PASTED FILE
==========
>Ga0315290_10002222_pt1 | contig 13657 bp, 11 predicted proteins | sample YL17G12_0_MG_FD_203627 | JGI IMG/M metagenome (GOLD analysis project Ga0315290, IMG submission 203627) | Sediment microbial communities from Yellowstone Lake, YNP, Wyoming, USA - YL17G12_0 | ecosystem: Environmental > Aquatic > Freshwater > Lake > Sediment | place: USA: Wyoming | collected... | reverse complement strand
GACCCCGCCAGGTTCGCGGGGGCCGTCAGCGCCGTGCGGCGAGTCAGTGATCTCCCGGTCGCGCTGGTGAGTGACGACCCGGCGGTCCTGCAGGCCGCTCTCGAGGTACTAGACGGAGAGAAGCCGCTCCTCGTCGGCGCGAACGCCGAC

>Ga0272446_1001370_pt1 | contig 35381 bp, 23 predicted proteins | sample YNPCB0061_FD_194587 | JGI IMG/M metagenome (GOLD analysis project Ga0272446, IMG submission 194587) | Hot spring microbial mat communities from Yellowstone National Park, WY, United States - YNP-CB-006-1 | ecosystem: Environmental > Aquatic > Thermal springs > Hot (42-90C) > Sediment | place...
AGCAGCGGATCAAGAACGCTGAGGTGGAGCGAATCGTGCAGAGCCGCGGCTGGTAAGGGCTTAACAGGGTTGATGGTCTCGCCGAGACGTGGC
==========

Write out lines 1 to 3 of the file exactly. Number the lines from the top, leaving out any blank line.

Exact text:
>Ga0315290_10002222_pt1 | contig 13657 bp, 11 predicted proteins | sample YL17G12_0_MG_FD_203627 | JGI IMG/M metagenome (GOLD analysis project Ga0315290, IMG submission 203627) | Sediment microbial communities from Yellowstone Lake, YNP, Wyoming, USA - YL17G12_0 | ecosystem: Environmental > Aquatic > Freshwater > Lake > Sediment | place: USA: Wyoming | collected... | reverse complement strand
GACCCCGCCAGGTTCGCGGGGGCCGTCAGCGCCGTGCGGCGAGTCAGTGATCTCCCGGTCGCGCTGGTGAGTGACGACCCGGCGGTCCTGCAGGCCGCTCTCGAGGTACTAGACGGAGAGAAGCCGCTCCTCGTCGGCGCGAACGCCGAC

>Ga0272446_1001370_pt1 | contig 35381 bp, 23 predicted proteins | sample YNPCB0061_FD_194587 | JGI IMG/M metagenome (GOLD analysis project Ga0272446, IMG submission 194587) | Hot spring microbial mat communities from Yellowstone National Park, WY, United States - YNP-CB-006-1 | ecosystem: Environmental > Aquatic > Thermal springs > Hot (42-90C) > Sediment | place...